Nina In New York: Fish Are Aliens, The Russians Have Proof (Basically)
A lighthearted look at news, events, culture and everyday life in New York. The opinions expressed are solely those of the writer.
By Nina Pajak
For many years now, I’ve had a couple of theories about outer space and the ocean.
1. There’s no reason to believe life can’t exist outside of our planet, galaxy, even solar system. We don’t know what we don’t know. You know?
2. The scene beneath the ocean is basically what I imagine outer space should look like: a completely alien natural landscape inhabited by myriad dinosaurs and monsters.
Well, now the Russians have proven that all of my ideas are not only correct, but some might argue completely brilliant. I might argue. No, I’ll definitely argue.
According to The Telegraph, after completing a “routine spacewalk” around the International Space Station (ISS), Russian cosmonauts claim to have found living sea plankton in samples collected from residue on the outside of the windows. Did you get that? Microscopic ocean life from our planet is apparently living and breathing (?) in outer space.
NASA is all, “this is the first we’re hearing about this,” and “maybe the plankton stowed away on modules visiting the ISS from Earth,” but the head of the Russian ISS program explained the phenomenon thusly: “It means that there are some uplifting air currents which reach the station and settle on its surface.”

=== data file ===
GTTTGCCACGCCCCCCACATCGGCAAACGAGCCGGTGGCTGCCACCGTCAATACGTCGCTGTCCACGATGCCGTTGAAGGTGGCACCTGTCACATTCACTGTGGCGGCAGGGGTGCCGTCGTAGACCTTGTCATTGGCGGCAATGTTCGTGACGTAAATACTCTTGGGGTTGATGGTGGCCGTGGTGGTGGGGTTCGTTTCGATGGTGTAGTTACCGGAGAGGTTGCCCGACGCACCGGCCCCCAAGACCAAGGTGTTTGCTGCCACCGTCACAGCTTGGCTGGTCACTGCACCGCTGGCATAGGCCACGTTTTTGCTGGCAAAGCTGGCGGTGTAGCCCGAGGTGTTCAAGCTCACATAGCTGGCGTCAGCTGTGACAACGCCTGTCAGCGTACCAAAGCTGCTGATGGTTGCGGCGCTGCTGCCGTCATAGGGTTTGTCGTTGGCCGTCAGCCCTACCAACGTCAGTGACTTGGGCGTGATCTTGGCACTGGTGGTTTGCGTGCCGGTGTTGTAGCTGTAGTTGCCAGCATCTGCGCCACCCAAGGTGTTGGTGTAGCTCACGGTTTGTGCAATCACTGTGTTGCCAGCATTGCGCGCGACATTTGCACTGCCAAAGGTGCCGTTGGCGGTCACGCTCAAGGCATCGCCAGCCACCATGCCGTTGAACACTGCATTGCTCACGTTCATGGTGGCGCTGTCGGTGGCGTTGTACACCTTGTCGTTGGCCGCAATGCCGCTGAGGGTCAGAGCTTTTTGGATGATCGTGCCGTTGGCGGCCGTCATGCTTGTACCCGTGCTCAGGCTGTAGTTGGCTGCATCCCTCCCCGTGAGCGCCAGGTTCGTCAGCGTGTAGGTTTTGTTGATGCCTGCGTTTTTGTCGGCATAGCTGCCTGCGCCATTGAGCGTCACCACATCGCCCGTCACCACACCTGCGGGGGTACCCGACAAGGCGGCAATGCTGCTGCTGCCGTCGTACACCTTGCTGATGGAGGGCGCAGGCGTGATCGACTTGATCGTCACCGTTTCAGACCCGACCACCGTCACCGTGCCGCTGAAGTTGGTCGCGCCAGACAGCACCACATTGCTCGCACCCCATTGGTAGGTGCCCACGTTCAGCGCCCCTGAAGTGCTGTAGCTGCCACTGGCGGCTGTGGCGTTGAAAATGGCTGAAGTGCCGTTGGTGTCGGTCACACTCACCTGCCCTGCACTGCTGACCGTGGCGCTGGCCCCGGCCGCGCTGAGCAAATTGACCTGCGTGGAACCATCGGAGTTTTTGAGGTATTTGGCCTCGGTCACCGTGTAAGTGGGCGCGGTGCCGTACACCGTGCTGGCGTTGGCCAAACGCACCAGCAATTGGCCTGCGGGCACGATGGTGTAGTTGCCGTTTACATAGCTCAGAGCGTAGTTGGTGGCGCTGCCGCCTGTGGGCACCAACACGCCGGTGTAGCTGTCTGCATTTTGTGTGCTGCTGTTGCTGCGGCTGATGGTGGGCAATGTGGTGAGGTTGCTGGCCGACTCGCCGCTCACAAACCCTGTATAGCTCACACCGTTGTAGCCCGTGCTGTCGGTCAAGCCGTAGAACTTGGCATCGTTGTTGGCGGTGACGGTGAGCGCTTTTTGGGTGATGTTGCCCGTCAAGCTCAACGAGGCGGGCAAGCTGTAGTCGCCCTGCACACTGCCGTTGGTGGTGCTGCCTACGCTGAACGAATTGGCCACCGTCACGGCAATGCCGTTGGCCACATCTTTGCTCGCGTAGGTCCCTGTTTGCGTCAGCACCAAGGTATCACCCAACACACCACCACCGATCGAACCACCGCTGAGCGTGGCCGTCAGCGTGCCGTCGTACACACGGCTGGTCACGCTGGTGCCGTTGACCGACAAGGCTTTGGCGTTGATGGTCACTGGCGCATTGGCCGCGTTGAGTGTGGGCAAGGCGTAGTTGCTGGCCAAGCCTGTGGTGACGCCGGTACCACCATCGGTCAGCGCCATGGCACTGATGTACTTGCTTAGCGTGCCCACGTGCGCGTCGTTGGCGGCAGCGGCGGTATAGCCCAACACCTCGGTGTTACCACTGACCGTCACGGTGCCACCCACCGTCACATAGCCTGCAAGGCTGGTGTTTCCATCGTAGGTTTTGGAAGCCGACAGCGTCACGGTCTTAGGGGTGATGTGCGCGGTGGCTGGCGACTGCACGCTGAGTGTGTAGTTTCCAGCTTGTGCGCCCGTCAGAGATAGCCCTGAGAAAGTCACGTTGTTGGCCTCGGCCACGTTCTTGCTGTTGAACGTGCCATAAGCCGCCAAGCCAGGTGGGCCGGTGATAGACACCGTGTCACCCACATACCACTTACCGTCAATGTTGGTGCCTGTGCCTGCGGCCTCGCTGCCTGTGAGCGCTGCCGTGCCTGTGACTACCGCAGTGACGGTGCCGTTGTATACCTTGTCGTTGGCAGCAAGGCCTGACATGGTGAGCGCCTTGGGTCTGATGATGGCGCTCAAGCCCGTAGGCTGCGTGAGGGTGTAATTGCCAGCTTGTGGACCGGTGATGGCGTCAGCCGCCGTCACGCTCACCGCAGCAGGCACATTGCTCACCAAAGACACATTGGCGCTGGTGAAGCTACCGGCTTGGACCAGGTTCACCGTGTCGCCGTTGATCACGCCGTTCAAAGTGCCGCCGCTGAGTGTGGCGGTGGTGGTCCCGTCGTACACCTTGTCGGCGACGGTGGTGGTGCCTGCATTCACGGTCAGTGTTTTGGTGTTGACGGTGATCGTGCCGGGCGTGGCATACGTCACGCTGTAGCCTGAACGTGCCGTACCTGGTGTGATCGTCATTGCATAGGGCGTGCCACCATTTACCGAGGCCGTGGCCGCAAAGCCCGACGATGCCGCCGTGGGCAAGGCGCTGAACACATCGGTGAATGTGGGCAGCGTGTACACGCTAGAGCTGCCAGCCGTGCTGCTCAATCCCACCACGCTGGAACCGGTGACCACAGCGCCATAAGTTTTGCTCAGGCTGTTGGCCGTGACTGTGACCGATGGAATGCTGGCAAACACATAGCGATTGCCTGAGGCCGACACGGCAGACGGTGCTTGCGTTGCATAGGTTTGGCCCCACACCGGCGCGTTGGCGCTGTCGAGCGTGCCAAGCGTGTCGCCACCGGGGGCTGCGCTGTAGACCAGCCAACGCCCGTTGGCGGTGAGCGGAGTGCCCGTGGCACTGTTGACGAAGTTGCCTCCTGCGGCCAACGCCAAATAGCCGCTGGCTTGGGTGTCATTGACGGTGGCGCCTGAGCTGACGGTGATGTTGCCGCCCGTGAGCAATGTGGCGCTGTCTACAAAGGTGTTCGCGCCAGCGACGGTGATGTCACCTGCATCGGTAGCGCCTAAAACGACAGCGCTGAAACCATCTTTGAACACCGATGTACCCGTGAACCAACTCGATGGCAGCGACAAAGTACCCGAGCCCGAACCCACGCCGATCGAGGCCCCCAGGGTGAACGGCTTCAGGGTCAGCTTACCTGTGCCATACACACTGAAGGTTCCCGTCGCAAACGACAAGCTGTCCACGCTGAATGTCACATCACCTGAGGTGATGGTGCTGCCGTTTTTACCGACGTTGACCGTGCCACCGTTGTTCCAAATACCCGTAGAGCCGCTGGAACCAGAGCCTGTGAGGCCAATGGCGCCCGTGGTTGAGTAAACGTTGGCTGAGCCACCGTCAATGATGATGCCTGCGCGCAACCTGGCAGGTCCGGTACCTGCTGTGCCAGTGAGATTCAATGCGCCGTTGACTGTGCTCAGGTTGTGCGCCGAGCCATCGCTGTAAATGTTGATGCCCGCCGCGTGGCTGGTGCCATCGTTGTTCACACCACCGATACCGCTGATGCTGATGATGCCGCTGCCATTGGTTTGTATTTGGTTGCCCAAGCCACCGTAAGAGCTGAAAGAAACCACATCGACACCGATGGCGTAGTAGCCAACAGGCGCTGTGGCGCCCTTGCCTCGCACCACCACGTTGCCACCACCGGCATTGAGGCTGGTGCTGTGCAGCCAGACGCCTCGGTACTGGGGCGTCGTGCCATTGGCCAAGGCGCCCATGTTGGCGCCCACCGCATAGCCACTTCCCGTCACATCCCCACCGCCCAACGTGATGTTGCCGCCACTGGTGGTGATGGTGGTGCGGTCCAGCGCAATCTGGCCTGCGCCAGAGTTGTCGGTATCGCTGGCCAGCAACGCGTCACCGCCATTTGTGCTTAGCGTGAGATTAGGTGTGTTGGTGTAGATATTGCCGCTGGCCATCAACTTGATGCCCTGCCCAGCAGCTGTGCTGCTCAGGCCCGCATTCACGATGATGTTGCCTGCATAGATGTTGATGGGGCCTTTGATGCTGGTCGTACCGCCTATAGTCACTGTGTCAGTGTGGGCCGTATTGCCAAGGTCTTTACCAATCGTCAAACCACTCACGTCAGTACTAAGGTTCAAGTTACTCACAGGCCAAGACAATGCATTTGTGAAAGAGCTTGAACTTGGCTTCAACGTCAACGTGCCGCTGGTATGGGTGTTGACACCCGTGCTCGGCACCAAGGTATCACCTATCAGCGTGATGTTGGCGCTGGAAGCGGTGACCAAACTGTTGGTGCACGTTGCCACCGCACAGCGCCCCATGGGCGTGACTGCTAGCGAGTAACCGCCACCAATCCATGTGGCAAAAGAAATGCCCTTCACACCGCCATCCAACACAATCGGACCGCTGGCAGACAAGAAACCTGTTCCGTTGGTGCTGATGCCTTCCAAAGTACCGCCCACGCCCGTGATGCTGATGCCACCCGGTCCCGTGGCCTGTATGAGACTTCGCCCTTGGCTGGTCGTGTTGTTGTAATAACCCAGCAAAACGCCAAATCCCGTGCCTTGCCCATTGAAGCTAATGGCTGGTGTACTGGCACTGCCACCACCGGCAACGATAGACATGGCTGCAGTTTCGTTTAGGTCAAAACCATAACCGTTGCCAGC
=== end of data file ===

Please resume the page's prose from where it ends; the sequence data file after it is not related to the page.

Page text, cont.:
So this means a couple of things:
1. Certain types of life can, indeed, survive in space, what with the cold and the zero gravity and no oxygen or light. The article points out that scientists have already proven that microbes can live deep, deep under ice and that they’ve even shown that one type can survive in space for ten days. Ergo, I think it’s reasonable to assume that the galaxy is filled with millions of species of alien life and probably several dozen or so advanced civilizations. It’s really just about connecting the dots, at this point.
2. Stuff down here can be transported beyond the Earth’s atmosphere, into orbit. That also means it can come back down. I know things typically burn up when they re-enter, but am I the only one thinking the Sharknado theory sounds less farfetched, all of a sudden? Yeah, okay, I thought so. Wait, you mean no I’m not the only—oh, right. Fine, fine.
But at the very least, we can all agree that maybe some of those so-called “fish” beneath the water are actually organisms from outer space that hitched a ride back down on an air current and took up residence in the ocean? And that maybe this even happened millions of years ago and that they then evolved into the creatures from the deep we now recognize as earthly beings?
Who’s a crackpot now? (It’s not me).
One hundred bucks says that one day, in a couple of millennia maybe, future cosmonauts discover a planet of aliens who all look like what we call the blobfish. They’ll be blobbing around in their blobby houses, going to work at the Blobatorium. They’ll see the human explorers, stick ’em in a zoo, label them “Blobosphere’s Ugliest Animal,” then write a bunch of blogs (oddly, it’s the same word in both languages) about how adorably hideous we are. They will laugh their sad, blobbish laugh and make pillows in our likeness. Revenge is sweet.
Nina Pajak is a writer living with her husband, daughter and dog in Queens. Connect with Nina on Twitter!